Their free mode of life suited him. He was likely to be there at any hour of the day, and Tom made cat-call signals at night that would bring Sam out on the shed roof at the back and down a little trellis and flight of steps to the group of boon companions, which, besides Tom, usually included John Briggs, Will Pitts, and the two younger Bowen boys. They were not malicious boys, but just mischievous, fun-loving boys--little boys of ten or twelve--rather thoughtless, being mainly bent on having a good time.
They had a wide field of action: they ranged from Holliday's Hill on the north to the cave on the south, and over the fields and through all the woods between. They explored both banks of the river, the islands, and the deep wilderness of the Illinois shore. They could run like turkeys and swim like ducks; they could handle a boat as if born in one. No orchard or melon-patch was entirely safe from them. No dog or slave patrol was so watchful that they did not sooner or later elude it. They borrowed boats with or without the owner's consent--it did not matter.
Most of their expeditions were harmless enough. They often cruised up to Turtle Island, about two miles above Hannibal, and spent the day feasting. There were quantities of turtles and their eggs there, and mussels, and plenty of fish. Fishing and swimming were their chief pastimes, with incidental raiding, for adventure. Bear Creek was their swimming-place by day, and the river-front at night-fall--a favorite spot being where the railroad bridge now ends. It was a good distance across to the island where, in the book, Tom Sawyer musters his pirate band, and where later Huck found Nigger Jim, but quite often in the evening they swam across to it, and when they had frolicked for an hour or more on the sandbar at the head of the island, they would swim back in the dusk, breasting the strong, steady Mississippi current without exhaustion or dread. They could swim all day, those little scamps, and seemed to have no fear. Once, during his boyhood, Sam Clemens swam across to the Illinois side, then turned and swam back again without landing, a distance of at least two miles as he had to go. He was seized with a cramp on the return trip. His legs became useless and he was obliged to make the remaining distance with his arms.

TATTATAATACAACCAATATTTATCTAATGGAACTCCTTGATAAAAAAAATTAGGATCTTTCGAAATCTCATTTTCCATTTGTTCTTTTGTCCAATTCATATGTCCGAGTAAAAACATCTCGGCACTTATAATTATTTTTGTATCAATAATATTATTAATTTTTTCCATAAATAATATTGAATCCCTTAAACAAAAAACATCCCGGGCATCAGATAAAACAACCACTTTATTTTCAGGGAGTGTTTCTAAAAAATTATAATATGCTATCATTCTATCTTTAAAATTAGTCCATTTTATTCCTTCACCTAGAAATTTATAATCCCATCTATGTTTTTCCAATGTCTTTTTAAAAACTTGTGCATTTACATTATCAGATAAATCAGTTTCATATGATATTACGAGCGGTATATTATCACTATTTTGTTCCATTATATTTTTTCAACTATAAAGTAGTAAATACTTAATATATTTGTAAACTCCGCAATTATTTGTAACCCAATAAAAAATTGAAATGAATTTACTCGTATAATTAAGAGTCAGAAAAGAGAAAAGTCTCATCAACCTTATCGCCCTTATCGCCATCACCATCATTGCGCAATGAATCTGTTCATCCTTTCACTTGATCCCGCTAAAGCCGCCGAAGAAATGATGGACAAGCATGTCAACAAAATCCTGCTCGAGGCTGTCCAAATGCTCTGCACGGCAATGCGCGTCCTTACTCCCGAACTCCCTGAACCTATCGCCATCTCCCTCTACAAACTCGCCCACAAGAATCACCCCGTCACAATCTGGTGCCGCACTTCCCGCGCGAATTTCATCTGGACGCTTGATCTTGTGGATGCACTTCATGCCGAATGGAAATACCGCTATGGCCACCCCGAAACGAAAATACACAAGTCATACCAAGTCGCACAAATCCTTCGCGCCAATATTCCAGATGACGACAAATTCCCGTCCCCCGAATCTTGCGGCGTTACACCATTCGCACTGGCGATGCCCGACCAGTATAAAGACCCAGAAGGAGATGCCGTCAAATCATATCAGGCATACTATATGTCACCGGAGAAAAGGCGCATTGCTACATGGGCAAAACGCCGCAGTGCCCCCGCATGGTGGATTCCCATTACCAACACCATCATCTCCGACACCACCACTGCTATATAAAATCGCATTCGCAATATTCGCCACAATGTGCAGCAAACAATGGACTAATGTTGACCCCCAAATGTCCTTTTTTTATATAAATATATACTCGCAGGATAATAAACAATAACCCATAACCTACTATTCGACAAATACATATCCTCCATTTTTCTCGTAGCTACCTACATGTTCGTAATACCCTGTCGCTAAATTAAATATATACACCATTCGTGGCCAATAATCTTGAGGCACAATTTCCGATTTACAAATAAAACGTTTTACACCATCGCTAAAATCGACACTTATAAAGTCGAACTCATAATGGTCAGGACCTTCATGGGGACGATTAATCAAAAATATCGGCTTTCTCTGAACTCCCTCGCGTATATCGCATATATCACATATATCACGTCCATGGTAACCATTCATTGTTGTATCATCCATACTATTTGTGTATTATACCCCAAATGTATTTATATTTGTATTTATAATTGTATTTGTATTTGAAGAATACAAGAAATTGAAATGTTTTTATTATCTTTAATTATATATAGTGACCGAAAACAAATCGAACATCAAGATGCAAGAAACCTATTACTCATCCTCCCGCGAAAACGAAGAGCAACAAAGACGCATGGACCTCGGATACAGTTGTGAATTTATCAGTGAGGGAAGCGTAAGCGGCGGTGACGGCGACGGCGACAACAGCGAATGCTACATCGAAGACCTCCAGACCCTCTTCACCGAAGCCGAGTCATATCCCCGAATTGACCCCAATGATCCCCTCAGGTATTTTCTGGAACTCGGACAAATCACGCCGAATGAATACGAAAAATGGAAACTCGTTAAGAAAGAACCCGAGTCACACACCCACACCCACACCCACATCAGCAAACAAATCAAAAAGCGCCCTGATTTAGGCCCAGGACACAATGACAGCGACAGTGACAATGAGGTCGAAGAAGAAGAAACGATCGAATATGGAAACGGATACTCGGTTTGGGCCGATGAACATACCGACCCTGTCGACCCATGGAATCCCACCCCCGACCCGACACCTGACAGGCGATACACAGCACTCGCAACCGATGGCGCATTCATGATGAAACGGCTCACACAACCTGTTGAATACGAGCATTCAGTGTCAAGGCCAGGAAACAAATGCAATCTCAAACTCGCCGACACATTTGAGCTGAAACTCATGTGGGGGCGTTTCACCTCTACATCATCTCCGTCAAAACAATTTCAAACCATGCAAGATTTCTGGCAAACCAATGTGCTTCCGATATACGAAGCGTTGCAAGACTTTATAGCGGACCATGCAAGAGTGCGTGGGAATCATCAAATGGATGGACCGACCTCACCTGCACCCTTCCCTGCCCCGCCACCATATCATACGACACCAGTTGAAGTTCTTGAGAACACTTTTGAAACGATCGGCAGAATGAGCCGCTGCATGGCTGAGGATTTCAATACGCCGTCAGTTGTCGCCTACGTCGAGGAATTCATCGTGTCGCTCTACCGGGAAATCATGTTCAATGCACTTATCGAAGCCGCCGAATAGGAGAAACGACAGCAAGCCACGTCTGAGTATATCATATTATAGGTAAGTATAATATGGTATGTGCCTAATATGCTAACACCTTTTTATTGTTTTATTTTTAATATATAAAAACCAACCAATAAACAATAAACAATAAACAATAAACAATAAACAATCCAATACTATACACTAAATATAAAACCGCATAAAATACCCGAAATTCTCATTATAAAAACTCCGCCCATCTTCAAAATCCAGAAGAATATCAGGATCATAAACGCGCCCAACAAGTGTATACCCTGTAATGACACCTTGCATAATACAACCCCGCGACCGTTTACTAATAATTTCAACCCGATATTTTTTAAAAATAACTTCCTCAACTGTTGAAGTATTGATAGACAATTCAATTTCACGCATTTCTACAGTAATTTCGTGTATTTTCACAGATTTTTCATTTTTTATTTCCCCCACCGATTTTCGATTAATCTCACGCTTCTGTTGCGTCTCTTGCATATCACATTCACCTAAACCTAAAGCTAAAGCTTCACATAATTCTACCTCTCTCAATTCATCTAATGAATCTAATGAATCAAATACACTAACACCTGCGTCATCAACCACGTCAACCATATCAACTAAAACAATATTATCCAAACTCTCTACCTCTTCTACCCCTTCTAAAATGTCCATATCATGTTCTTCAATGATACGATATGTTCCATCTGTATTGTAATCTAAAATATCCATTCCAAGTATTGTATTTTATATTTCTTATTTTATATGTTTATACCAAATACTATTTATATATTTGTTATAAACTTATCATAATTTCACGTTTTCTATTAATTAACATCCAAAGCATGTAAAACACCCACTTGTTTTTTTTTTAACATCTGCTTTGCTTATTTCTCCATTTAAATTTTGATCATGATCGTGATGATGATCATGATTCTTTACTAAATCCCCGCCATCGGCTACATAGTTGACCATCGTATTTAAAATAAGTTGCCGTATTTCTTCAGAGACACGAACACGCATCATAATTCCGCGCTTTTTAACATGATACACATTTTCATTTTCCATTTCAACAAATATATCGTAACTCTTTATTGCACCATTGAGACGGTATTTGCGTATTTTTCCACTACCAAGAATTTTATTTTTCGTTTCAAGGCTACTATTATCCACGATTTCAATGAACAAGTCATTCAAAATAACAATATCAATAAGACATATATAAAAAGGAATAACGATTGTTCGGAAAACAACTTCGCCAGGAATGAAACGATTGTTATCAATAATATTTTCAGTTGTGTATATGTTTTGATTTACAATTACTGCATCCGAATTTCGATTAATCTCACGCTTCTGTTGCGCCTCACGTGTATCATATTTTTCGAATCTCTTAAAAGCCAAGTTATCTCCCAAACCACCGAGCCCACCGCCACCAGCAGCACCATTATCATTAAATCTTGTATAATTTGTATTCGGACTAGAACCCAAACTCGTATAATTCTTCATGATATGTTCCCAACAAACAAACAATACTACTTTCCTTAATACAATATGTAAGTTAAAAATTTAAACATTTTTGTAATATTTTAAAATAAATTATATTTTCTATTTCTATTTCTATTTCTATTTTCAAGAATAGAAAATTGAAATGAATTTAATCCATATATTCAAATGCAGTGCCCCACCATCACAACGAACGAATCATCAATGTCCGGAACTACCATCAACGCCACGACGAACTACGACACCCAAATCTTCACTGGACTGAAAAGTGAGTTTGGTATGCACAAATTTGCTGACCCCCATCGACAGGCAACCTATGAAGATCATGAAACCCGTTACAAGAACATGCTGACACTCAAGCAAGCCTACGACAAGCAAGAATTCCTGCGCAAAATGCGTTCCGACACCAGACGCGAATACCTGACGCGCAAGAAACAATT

The adventures of Sam Clemens and his comrades would fill several books of the size of Tom Sawyer. Many of them are, of course, forgotten now, but those still remembered show that Mark Twain had plenty of real material.
It was not easy to get money in those days, and the boys were often without it. Once "Huck" Blankenship had the skin of a 'coon he had captured, and offered to sell it to raise capital. At Selms's store, on Wild Cat Corner, the 'coon-skin would bring ten cents. But this was not enough. The boys thought of a plan to make it bring more. Selms's back window was open, and the place where he kept his pelts was pretty handy. Huck went around to the front door and sold the skin for ten cents to Selms, who tossed it back on the pile. Then Huck came back and, after waiting a reasonable time, crawled in the open window, got the 'coon- skin, and sold it to Selms again. He did this several times that afternoon, and the capital of the band grew. But at last John Pierce, Selms's clerk, said:
"Look here, Mr. Selms, there's something wrong about this. That boy has been selling us 'coonskins all the afternoon."
Selms went back to his pile of pelts. There were several sheep-skins and some cow-hides, but only one 'coon-skin--the one he had that moment bought.
Selms himself, in after years, used to tell this story as a great joke.
One of the boys' occasional pastimes was to climb Holliday's Hill and roll down big stones, to frighten the people who were driving by. Holliday's Hill above the road was steep; a stone once started would go plunging downward and bound across the road with the deadly momentum of a shell. The boys would get a stone poised, then wait until they saw a team approaching, and, calculating the distance, would give the boulder a start.